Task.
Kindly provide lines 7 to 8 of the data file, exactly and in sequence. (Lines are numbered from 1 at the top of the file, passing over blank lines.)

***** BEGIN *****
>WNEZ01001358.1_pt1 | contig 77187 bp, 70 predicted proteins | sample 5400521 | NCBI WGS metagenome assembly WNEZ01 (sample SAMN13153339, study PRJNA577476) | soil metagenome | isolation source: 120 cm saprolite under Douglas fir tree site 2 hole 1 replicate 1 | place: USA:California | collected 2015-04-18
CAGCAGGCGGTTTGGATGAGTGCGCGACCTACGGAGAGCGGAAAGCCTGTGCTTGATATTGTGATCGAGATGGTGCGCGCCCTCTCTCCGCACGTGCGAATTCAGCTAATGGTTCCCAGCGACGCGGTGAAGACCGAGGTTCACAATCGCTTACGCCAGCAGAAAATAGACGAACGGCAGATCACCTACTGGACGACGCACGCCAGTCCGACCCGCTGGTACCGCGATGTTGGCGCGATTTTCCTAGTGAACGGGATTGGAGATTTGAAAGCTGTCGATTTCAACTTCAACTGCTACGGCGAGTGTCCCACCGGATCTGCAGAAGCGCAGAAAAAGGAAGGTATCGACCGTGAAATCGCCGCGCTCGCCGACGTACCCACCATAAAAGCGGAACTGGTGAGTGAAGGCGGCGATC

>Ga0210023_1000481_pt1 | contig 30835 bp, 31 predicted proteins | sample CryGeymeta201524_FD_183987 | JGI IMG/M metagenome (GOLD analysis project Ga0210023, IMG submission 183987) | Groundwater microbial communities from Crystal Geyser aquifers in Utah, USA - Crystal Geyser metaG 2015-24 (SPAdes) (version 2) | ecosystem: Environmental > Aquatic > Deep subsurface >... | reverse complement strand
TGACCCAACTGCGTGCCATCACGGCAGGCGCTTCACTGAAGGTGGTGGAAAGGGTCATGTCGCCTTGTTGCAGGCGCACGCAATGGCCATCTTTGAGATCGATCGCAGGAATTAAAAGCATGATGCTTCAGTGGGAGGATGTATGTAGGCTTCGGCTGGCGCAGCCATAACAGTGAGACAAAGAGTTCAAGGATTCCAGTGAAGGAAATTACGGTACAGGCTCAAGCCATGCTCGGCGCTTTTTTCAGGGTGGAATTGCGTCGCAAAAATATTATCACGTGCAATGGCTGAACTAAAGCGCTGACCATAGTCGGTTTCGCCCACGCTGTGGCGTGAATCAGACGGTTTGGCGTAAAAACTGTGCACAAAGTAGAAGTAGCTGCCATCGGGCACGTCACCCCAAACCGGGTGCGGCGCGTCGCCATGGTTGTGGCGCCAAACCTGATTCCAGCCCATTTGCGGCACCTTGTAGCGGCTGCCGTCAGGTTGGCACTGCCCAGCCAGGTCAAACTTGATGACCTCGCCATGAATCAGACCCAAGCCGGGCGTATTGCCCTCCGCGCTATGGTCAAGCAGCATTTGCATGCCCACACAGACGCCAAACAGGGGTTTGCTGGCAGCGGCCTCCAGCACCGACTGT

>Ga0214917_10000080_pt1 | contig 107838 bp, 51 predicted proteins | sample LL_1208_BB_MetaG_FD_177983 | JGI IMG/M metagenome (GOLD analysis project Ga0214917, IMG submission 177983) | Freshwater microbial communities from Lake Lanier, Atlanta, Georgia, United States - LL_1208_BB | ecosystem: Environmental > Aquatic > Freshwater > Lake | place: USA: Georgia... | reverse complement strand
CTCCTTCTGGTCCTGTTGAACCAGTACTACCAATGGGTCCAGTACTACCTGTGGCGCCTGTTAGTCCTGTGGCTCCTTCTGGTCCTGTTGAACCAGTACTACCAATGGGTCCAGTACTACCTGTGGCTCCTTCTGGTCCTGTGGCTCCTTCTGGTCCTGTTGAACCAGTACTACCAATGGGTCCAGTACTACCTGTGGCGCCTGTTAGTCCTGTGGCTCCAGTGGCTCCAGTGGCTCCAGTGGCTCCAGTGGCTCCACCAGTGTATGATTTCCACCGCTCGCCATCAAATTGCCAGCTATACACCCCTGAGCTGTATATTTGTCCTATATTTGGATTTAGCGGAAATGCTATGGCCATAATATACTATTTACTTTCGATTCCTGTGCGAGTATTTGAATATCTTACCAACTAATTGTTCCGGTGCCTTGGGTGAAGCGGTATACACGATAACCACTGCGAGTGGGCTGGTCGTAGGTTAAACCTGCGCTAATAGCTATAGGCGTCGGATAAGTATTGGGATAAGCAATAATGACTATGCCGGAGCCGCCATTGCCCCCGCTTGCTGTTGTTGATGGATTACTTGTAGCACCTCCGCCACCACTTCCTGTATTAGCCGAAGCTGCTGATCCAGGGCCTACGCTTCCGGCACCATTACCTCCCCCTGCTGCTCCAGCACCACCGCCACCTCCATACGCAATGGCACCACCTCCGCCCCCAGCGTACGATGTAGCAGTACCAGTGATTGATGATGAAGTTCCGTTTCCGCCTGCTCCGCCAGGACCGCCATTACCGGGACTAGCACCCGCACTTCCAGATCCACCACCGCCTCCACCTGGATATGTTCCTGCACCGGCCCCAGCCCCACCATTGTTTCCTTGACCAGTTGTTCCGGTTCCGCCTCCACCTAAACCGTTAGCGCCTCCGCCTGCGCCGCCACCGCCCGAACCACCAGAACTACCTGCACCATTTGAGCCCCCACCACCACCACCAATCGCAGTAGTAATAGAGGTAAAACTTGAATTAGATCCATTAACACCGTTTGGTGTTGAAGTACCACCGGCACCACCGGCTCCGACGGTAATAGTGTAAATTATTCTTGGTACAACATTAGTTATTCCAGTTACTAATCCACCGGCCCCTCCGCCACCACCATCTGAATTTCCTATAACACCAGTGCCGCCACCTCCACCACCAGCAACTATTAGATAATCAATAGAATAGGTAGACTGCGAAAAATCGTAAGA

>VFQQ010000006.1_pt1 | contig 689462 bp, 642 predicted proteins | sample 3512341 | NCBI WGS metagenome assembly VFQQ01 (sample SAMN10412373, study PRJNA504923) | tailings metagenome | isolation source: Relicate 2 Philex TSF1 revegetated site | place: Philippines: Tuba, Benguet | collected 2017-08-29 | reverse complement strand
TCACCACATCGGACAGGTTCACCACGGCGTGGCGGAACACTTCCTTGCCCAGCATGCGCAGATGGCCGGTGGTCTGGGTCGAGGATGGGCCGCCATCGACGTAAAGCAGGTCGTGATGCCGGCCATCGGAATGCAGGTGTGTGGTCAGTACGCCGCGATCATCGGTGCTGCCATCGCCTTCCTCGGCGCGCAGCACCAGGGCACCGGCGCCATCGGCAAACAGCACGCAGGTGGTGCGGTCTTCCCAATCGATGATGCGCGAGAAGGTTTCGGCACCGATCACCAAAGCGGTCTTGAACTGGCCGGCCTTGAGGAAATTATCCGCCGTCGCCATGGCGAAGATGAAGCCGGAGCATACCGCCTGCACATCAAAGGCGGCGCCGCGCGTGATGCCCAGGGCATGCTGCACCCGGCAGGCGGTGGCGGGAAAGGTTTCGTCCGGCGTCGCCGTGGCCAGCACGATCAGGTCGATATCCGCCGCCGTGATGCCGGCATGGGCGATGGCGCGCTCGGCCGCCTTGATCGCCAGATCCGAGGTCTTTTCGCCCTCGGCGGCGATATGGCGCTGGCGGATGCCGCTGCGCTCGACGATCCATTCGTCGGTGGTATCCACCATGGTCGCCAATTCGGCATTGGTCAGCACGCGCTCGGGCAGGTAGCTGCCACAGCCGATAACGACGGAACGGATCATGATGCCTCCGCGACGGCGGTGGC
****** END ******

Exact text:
>VFQQ010000006.1_pt1 | contig 689462 bp, 642 predicted proteins | sample 3512341 | NCBI WGS metagenome assembly VFQQ01 (sample SAMN10412373, study PRJNA504923) | tailings metagenome | isolation source: Relicate 2 Philex TSF1 revegetated site | place: Philippines: Tuba, Benguet | collected 2017-08-29 | reverse complement strand
TCACCACATCGGACAGGTTCACCACGGCGTGGCGGAACACTTCCTTGCCCAGCATGCGCAGATGGCCGGTGGTCTGGGTCGAGGATGGGCCGCCATCGACGTAAAGCAGGTCGTGATGCCGGCCATCGGAATGCAGGTGTGTGGTCAGTACGCCGCGATCATCGGTGCTGCCATCGCCTTCCTCGGCGCGCAGCACCAGGGCACCGGCGCCATCGGCAAACAGCACGCAGGTGGTGCGGTCTTCCCAATCGATGATGCGCGAGAAGGTTTCGGCACCGATCACCAAAGCGGTCTTGAACTGGCCGGCCTTGAGGAAATTATCCGCCGTCGCCATGGCGAAGATGAAGCCGGAGCATACCGCCTGCACATCAAAGGCGGCGCCGCGCGTGATGCCCAGGGCATGCTGCACCCGGCAGGCGGTGGCGGGAAAGGTTTCGTCCGGCGTCGCCGTGGCCAGCACGATCAGGTCGATATCCGCCGCCGTGATGCCGGCATGGGCGATGGCGCGCTCGGCCGCCTTGATCGCCAGATCCGAGGTCTTTTCGCCCTCGGCGGCGATATGGCGCTGGCGGATGCCGCTGCGCTCGACGATCCATTCGTCGGTGGTATCCACCATGGTCGCCAATTCGGCATTGGTCAGCACGCGCTCGGGCAGGTAGCTGCCACAGCCGATAACGACGGAACGGATCATGATGCCTCCGCGACGGCGGTGGC